As part of the creative writing program’s visiting artist lineup, author Steve Kistulentz read from his March 2018 novel “Panorama” Sept. 4 at Hendrix College and delivered a craft talk Aug. 5 at UCA on beginnings and the process of crafting art.
During his craft talk, Kistulentz gave recommendations to the writers in the room on how to start the beginning of a piece, whether it be fiction, nonfiction, poetry, film or music.
He advised students on how they should view the relationship of empathy with their characters and on what keeps an audience reading and watching.
He emphasized the importance of providing the audience a doorway into the world the writer crafts.
“That’s what good art does,” Kistulentz said. “It gives you insight into a world that you could otherwise never participate in.”
Kistulentz said he wanted students to keep in mind the creator’s intention for his work. Instead of immediately dismissing the work as a topic most would find uninteresting, he prompted students to consider what the writer wanted to convey.
This is why he spent the majority of the meeting encouraging students to interpret for themselves the meaning of different passages.
While students bounced ideas around, Kistulentz joined in their laughter and considered their points of view before providing his own.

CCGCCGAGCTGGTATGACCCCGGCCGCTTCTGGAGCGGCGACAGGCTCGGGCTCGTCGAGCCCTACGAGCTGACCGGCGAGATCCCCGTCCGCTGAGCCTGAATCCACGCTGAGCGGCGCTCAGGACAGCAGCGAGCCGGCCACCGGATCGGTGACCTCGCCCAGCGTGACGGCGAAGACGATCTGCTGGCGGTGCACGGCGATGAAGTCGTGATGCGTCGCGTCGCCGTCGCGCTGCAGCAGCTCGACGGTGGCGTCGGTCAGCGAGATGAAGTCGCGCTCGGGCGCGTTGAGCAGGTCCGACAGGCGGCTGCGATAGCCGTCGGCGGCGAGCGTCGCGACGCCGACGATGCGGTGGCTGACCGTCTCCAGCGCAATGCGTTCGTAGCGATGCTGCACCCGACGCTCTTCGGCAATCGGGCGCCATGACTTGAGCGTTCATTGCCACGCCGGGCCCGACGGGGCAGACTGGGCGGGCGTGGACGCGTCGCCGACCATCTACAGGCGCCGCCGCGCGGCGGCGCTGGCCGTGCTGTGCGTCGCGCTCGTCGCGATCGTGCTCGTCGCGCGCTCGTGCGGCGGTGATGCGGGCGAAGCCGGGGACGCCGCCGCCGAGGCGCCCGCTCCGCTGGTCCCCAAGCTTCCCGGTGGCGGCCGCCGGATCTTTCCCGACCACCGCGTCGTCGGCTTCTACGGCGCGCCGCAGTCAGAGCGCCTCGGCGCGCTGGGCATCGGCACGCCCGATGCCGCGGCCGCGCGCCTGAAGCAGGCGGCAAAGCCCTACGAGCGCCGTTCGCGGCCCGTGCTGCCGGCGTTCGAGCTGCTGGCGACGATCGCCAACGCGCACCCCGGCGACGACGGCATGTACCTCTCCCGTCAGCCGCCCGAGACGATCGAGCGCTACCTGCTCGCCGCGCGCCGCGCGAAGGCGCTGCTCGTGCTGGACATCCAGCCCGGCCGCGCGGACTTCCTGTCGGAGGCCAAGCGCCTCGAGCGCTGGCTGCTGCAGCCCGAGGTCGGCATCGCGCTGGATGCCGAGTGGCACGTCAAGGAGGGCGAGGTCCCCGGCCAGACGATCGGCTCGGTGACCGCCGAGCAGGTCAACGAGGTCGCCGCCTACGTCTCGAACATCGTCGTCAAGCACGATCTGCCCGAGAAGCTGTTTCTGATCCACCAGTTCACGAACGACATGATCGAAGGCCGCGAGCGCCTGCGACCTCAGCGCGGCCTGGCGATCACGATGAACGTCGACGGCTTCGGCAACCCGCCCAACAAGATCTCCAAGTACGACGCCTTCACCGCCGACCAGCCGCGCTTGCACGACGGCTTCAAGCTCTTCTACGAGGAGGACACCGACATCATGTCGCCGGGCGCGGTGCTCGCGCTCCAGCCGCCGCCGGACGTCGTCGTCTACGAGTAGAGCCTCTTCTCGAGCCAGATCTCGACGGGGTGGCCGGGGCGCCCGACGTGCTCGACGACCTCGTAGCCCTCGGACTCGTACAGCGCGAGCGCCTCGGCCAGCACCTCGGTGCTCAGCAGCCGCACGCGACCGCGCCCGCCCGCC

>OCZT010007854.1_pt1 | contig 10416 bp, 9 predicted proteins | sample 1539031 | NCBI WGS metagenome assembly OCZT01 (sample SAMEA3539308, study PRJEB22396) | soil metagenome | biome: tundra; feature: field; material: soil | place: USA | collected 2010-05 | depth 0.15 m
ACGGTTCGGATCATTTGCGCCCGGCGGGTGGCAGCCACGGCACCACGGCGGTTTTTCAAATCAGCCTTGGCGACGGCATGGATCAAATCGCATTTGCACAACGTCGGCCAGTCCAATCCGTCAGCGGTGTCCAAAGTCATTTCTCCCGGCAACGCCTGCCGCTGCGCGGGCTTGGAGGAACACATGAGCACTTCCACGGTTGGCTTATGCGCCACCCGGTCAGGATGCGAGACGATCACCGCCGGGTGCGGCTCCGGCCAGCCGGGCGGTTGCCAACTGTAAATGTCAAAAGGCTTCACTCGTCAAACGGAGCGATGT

The beginning scene from the acclaimed “Hawaii Five-0” pilot episode was shown as an example of beginnings, in addition to François Pompon’s famous Polar Bear sculpture.
Kistulentz provided a two-page packet to students during the meeting, which held essential information regarding what openings should accomplish, helpful tricks for beginning a piece and examples from texts.
Kistulentz ended his craft talk with a simple response to an infamous question.
“Where does the story begin?” he said, before adding, “At the beginning.”
Wrapping up his discussion, Kistulentz left the students with a simple but necessary piece of advice.
“Ambition is good, right?” Kistulentz asked students. “You should want to write things no one has written before. To bring your experience to bear and to tell stories which do not exist yet for other people, but don’t make the task more daunting than asking yourself, ‘Did I do something that informed my writing today?’”
Assistant Professor of Creative Writing Sandy Longhorn said craft talks and public readings are vital for students’ education.
“Visiting authors provide UCA creative writing students with the opportunity to hear from and engage with writers publishing today in genres our students would like to master,” Longhorn said. “This is an invaluable resource as our visiting authors bring diversity and fresh voices to the instruction in creative writing that our students receive.”
She also said that witnessing these authors allows students to make networking contacts with the writers who visit campus and said that these authors inform students about what their next steps might be outside the classroom.
Students can look forward to two more authors visiting UCA in the near future: creative nonfiction writer Kathryn Miles on Oct. 1-2 and poet Allison Joseph on Nov. 9.
Photo by Emily Gist